Hey PokeBeach, I am happy to be back again for another article! Today I want to talk about metagaming and the best ways to use metagaming to help you pick a deck to play. Metagaming is a very important tool for players to utilize as it can really improve how your tournament run goes. I am going to go over what a metagame is, the different types of metagames, and how to pick a deck based on the size of the tournament. With that out of the way, let us get into the article!
What is a Metagame?
Metagame is a term used to describe all the prominent decks in a specific format. Metagames are always shifting and it can be hard to pinpoint exact decks within it. Within a metagame, there are tiers, which is a term that is used to categorize decks within a given metagame. The levels of tiers show how well a deck can perform and are usually put together based on how well a deck has done at a given set of tournaments.
Tier one decks are often seen in the top eight of tournaments and will usually give good performances. Tier two decks are usually just slightly worse overall than the tier one decks and, for the most part, only succeed when they goes up against the right matchups, but can still do fairly well against everything else. Tier three makes up the decks that may have some potential or some sort of strategy, but do not work very well or will only rarely do well at tournaments. For the most part, tier three decks should not be played at tournaments, unless there is a flaw in the metagame and this tier three deck has excellent matchups against the top decks.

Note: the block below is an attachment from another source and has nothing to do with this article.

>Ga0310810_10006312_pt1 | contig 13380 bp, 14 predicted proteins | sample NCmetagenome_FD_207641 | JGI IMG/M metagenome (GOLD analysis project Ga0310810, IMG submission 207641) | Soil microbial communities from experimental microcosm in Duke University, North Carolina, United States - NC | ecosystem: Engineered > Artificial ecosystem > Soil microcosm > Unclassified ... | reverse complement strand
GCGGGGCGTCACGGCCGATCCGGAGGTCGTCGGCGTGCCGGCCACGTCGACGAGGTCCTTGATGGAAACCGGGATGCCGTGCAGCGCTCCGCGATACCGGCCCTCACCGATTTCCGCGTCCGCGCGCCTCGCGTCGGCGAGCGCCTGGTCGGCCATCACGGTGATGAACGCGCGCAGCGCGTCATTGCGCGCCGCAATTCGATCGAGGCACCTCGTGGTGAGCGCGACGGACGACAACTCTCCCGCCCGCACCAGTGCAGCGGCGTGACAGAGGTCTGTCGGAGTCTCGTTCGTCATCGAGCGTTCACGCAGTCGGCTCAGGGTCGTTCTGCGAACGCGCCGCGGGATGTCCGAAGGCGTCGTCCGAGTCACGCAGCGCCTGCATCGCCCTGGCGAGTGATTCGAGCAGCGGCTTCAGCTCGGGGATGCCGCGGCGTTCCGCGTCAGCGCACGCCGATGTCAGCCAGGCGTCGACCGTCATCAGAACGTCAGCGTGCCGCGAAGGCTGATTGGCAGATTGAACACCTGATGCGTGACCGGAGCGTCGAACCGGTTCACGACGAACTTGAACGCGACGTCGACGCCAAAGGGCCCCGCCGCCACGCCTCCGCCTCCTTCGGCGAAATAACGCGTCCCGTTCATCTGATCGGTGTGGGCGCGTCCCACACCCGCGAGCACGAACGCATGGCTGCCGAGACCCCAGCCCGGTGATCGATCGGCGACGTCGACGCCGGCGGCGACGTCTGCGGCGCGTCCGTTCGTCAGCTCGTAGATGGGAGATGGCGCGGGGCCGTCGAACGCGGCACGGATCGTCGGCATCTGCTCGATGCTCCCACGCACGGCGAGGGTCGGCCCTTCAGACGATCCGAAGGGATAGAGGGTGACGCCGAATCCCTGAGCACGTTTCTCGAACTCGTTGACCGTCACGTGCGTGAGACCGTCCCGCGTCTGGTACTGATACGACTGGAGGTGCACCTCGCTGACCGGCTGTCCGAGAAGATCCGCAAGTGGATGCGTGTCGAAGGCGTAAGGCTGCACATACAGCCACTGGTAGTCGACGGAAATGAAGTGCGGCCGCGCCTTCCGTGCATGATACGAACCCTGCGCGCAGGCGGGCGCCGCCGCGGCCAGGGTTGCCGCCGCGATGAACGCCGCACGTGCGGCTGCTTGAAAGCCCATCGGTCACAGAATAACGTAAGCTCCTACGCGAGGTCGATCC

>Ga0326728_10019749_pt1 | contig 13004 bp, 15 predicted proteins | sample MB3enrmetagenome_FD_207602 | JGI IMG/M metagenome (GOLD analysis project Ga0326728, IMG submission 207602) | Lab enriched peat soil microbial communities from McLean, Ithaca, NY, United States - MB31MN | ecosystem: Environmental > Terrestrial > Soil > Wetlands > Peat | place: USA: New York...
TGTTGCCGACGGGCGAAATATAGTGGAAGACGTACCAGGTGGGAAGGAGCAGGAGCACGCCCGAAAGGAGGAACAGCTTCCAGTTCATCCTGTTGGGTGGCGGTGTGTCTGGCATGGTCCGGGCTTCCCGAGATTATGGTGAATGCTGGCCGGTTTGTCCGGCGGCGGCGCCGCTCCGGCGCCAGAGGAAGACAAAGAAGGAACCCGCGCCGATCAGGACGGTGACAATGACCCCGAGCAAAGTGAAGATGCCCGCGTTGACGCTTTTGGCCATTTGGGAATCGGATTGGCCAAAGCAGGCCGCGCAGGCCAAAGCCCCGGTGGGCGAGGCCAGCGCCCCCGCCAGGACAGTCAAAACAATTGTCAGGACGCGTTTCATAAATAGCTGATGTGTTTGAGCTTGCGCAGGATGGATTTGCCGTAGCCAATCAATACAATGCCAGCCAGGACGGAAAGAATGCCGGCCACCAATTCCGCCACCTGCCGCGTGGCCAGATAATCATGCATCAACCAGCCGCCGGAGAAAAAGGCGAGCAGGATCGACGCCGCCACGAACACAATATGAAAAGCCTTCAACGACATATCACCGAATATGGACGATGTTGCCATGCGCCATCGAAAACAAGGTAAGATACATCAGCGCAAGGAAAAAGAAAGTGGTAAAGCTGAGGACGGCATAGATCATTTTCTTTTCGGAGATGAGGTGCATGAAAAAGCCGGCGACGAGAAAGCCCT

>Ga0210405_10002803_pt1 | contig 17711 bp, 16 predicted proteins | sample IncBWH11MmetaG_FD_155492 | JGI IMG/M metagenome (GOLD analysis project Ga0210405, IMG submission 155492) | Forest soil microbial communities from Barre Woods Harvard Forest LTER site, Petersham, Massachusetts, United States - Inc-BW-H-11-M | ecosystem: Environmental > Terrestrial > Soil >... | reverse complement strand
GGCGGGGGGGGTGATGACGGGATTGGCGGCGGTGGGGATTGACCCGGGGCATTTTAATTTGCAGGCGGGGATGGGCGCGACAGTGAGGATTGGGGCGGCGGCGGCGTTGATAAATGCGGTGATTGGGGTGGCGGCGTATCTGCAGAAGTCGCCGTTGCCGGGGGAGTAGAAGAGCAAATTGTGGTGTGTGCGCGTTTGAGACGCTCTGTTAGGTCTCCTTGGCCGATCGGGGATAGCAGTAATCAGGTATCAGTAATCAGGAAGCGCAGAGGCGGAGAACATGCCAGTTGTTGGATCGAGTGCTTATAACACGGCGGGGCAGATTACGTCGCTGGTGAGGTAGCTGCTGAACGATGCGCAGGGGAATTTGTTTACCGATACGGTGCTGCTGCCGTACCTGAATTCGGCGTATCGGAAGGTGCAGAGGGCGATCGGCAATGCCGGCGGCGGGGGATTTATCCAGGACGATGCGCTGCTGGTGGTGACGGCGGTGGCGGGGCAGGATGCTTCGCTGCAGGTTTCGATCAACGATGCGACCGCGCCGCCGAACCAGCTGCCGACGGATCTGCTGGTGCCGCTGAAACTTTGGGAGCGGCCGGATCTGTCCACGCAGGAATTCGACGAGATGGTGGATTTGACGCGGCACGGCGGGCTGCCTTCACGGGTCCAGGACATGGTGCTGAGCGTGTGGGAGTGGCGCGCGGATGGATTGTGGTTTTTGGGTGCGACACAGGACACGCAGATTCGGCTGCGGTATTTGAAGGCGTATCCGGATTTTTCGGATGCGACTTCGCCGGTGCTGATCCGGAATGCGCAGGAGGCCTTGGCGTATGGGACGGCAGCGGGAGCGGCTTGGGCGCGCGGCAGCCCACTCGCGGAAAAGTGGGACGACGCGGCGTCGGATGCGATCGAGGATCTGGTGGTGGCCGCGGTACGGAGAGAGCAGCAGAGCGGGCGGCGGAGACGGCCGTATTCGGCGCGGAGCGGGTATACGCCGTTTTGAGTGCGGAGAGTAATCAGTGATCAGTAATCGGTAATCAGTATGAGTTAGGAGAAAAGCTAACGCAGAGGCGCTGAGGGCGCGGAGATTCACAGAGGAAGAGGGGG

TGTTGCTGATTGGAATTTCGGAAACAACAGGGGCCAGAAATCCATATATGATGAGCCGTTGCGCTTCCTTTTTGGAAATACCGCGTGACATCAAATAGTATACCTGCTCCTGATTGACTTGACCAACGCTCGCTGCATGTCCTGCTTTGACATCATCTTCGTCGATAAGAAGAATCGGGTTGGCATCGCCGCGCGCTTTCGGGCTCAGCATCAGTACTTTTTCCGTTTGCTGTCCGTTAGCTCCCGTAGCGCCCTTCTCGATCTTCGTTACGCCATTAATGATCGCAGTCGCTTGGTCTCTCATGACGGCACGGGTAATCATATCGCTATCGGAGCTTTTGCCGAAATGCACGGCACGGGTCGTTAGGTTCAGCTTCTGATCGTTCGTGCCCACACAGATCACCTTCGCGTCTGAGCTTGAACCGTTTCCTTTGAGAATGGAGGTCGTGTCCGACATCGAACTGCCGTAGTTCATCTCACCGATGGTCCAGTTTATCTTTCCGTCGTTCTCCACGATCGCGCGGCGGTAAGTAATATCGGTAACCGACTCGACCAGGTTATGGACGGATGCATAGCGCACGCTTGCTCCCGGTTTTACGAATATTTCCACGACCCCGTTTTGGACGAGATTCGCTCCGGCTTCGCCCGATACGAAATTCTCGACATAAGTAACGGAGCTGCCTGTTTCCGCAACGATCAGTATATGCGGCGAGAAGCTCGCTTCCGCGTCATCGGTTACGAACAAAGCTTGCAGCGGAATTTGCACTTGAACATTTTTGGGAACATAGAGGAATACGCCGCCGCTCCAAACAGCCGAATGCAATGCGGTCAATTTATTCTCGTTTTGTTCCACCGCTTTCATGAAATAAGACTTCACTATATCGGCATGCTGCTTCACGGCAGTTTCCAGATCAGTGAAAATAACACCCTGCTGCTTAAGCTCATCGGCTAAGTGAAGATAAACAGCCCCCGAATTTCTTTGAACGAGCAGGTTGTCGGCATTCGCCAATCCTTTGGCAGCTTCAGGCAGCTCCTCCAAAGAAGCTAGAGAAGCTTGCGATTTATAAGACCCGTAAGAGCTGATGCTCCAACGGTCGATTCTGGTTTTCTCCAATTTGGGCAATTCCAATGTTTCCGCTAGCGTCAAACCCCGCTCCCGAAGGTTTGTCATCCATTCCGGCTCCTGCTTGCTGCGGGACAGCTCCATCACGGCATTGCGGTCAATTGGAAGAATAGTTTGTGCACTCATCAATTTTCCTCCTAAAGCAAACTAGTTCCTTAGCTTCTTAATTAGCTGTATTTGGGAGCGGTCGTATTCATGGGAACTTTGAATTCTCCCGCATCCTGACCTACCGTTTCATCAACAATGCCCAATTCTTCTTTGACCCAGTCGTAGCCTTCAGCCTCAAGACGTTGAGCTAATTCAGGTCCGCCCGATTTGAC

The Different Types of Metagames
Metagames can be organized into different types, which help classify the amount of decks in a metagame and why certain decks are in the metagame. I am going to cover the metagames we have had recently and currently. I see these metagames as staying around for the foreseeable future, so I will not go over some of the more obscure metagames, as I cannot really see our Metagame going in that direction.